The Ghost in the Large Hadron Collider

Here Goes–I Mean Amen

“If an item does not appear in our records, it does not exist.” –Jocasta Nu, very wrong Jedi archivist in “Star Wars: Attack of the Clones”

There’s an old story intended to illustrate the observational bias that plagues certain branches of science. No one knows for certain who first came up with it, but tells it thus:

A police officer sees a drunken man intently searching the ground near a lamppost and asks him the goal of his quest. The inebriate replies that he is looking for his car keys, and the officer helps for a few minutes without success, then he asks whether the man is certain that he dropped the keys near the lamppost.

“No,” is the reply, “I lost the keys somewhere across the street.” “Why look here?” asks the surprised and irritated officer. “The light is much better here,” the intoxicated man responds with aplomb.

The so-called “streetlight effect” is the manifestation of this kind of laziness or confusion in any discipline. The investigator asserts the nonexistence of something based on his inability to study it using a given methodology or sample.

Natural sciences have fallen into veritable slavery to this illusion. We regularly hear neurologists attribute consciousness, morality, emotion, and any number of other intangible experiences to chemical reactions in the brain. Late last month, particle physicist Brian Cox joined them by declaring with cringeworthy confidence that the missing keys of metaphysics must be under the streetlight of his particular discipline.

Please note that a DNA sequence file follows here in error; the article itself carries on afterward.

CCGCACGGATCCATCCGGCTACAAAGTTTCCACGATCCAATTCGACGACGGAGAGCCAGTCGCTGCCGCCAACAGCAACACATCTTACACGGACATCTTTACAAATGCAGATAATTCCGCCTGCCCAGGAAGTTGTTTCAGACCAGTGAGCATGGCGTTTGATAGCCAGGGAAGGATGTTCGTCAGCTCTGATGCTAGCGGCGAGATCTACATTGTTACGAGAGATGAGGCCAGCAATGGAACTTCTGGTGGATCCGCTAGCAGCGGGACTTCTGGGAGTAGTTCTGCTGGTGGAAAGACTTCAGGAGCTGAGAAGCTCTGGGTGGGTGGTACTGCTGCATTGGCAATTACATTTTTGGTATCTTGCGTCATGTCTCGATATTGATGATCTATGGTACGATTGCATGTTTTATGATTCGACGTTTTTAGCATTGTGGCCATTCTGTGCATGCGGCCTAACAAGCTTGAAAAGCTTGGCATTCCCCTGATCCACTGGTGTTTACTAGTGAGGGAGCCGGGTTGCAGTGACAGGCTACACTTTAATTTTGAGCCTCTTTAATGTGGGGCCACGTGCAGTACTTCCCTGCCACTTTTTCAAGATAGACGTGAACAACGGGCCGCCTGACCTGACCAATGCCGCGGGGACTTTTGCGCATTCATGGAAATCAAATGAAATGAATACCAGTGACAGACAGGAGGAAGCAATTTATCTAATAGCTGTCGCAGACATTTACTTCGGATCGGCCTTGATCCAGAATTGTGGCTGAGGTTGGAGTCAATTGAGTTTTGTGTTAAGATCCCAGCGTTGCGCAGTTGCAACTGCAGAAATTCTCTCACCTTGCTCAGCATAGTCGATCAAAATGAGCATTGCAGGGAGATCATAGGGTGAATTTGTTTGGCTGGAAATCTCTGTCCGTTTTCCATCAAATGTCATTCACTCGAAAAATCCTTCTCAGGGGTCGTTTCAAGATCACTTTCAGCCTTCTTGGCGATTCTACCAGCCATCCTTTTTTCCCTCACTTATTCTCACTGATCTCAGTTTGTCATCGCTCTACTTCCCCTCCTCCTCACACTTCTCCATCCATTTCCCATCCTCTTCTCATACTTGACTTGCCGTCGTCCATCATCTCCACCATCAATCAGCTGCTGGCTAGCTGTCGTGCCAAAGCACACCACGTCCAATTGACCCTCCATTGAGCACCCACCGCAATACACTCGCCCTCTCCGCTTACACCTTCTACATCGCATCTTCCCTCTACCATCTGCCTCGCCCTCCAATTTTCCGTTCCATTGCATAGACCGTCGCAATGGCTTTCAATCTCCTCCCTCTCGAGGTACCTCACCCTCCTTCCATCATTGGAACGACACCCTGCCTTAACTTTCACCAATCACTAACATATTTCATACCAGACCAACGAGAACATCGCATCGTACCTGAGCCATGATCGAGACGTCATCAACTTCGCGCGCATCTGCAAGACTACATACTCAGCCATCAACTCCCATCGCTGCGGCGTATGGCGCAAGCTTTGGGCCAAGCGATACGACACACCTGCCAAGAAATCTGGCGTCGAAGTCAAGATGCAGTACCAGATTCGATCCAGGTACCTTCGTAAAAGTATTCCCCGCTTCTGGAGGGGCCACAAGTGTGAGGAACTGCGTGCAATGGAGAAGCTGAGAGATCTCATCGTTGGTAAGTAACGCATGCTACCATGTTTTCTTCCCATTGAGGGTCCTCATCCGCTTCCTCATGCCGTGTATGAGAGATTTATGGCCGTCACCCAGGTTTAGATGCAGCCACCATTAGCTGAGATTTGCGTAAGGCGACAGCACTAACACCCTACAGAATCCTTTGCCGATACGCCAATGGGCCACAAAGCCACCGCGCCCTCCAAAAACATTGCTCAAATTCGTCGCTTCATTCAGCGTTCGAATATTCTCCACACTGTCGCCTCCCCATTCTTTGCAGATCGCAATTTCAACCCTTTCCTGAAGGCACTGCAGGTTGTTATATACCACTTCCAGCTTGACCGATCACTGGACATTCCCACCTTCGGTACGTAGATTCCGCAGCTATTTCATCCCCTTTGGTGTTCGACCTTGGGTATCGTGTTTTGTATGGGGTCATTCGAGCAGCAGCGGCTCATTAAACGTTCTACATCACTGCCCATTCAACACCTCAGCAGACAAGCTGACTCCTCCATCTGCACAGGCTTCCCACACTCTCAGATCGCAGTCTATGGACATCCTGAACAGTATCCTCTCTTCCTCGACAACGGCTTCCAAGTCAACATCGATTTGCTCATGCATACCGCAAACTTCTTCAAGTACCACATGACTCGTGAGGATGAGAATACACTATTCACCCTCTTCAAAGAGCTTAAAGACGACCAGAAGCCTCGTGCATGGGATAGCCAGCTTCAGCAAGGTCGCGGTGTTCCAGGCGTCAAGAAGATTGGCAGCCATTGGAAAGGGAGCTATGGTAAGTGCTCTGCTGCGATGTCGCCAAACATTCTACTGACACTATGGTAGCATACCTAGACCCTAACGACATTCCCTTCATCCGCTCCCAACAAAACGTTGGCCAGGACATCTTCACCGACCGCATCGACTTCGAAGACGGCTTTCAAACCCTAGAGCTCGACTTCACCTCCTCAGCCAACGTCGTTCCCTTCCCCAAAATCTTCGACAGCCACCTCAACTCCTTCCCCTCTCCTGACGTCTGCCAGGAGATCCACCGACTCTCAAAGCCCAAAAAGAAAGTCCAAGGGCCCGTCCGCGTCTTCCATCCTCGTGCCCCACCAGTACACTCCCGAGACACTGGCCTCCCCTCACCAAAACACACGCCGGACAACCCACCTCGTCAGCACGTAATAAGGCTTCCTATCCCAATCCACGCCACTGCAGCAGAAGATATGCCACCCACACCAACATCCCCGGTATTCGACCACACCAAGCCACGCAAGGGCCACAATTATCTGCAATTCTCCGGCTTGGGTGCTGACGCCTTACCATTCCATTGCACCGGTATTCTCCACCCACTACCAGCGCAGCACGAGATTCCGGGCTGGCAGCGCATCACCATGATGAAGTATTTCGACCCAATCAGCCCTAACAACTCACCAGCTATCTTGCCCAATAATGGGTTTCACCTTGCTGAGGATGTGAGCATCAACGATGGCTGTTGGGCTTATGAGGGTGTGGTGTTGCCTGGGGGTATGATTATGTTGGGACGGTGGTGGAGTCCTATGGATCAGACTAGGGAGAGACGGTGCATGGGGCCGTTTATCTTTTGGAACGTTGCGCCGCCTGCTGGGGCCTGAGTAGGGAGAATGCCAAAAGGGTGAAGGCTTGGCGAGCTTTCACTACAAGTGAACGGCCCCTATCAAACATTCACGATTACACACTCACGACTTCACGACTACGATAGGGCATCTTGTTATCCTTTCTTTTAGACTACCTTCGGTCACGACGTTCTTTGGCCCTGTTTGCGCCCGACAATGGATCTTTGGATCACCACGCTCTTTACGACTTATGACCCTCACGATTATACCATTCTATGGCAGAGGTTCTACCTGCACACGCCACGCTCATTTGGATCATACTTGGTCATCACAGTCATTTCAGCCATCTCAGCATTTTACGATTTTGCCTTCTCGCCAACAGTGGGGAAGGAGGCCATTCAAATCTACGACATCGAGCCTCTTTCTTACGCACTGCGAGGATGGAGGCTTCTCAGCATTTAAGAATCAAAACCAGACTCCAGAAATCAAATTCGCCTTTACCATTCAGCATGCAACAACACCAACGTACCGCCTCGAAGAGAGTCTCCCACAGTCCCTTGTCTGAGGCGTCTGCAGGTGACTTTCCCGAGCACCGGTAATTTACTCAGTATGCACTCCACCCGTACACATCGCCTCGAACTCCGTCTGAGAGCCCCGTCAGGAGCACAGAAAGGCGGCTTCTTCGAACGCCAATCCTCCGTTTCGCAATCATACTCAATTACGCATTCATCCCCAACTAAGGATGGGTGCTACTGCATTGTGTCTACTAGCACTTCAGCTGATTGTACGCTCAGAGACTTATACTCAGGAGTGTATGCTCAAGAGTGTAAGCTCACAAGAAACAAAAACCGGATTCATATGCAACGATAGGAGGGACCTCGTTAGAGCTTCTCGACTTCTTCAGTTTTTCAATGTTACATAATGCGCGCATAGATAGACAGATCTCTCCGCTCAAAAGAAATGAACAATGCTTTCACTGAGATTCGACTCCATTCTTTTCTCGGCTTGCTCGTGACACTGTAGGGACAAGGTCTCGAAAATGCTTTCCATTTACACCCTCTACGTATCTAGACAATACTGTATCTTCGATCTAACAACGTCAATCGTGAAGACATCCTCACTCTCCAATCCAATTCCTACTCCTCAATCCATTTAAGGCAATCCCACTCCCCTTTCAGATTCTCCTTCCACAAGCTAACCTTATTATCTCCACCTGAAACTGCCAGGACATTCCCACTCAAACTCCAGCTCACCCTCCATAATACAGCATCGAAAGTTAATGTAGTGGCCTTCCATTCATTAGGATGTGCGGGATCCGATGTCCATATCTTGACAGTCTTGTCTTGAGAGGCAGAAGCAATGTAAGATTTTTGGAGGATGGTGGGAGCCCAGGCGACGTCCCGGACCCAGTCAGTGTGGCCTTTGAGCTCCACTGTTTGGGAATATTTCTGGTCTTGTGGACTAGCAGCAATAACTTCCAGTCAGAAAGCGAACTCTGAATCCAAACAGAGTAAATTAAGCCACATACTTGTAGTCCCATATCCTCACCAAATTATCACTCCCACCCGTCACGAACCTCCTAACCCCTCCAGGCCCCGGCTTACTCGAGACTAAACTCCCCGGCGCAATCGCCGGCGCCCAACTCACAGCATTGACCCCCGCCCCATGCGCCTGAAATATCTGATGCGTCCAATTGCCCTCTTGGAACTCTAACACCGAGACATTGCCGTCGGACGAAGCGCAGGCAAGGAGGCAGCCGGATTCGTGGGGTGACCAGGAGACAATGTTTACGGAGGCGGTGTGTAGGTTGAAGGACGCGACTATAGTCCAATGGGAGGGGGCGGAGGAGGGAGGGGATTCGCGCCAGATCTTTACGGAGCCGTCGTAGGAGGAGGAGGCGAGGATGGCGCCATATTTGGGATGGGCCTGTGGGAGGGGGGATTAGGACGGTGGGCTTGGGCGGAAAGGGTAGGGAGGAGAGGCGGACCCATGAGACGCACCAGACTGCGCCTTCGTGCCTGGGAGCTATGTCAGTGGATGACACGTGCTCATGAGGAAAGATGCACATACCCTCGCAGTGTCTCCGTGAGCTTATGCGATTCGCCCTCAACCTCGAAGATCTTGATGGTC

In a special edition of his “Infinite Monkey Cage” podcast, Cox told Neil Degrasse Tyson that ghosts and spirits can’t possibly exist, because if they did, the world’s biggest particle accelerator, the large Hadron Collider at CERN (the European Council for Nuclear Research), would have detected their energy signatures:

If we want some sort of pattern that carries information about our living cells to persist then we must specify precisely what medium carries that pattern and how it interacts with the matter particles out of which our bodies are made. We must, in other words, invent an extension to the Standard Model of Particle Physics that has escaped detection at the Large Hadron Collider. That’s almost inconceivable at the energy scales typical of the particle interactions in our bodies.

In other words, as The Independent summarized, “If ghosts existed, they would need to be made of pure energy, since by their very definition, they can’t be made of matter. But if they were made only of energy, they would quickly dissipate, because the second law of thermodynamics proposes that energy is always lost to heat.”

Tyson asked Cox to clarify whether he had just asserted that CERN disproved the existence of ghosts. Cox replied, “Yes,” and the two shared a hearty guffaw.

Judging by this exchange alone, it’s difficult to tell how serious they are. But given the taste celebrity scientists like Cox, Tyson, Stephen Hawking, and others have developed for metaphysical conjecture, there’s little reason to doubt that these men really believe they have a solid argument against the existence of a spiritual realm.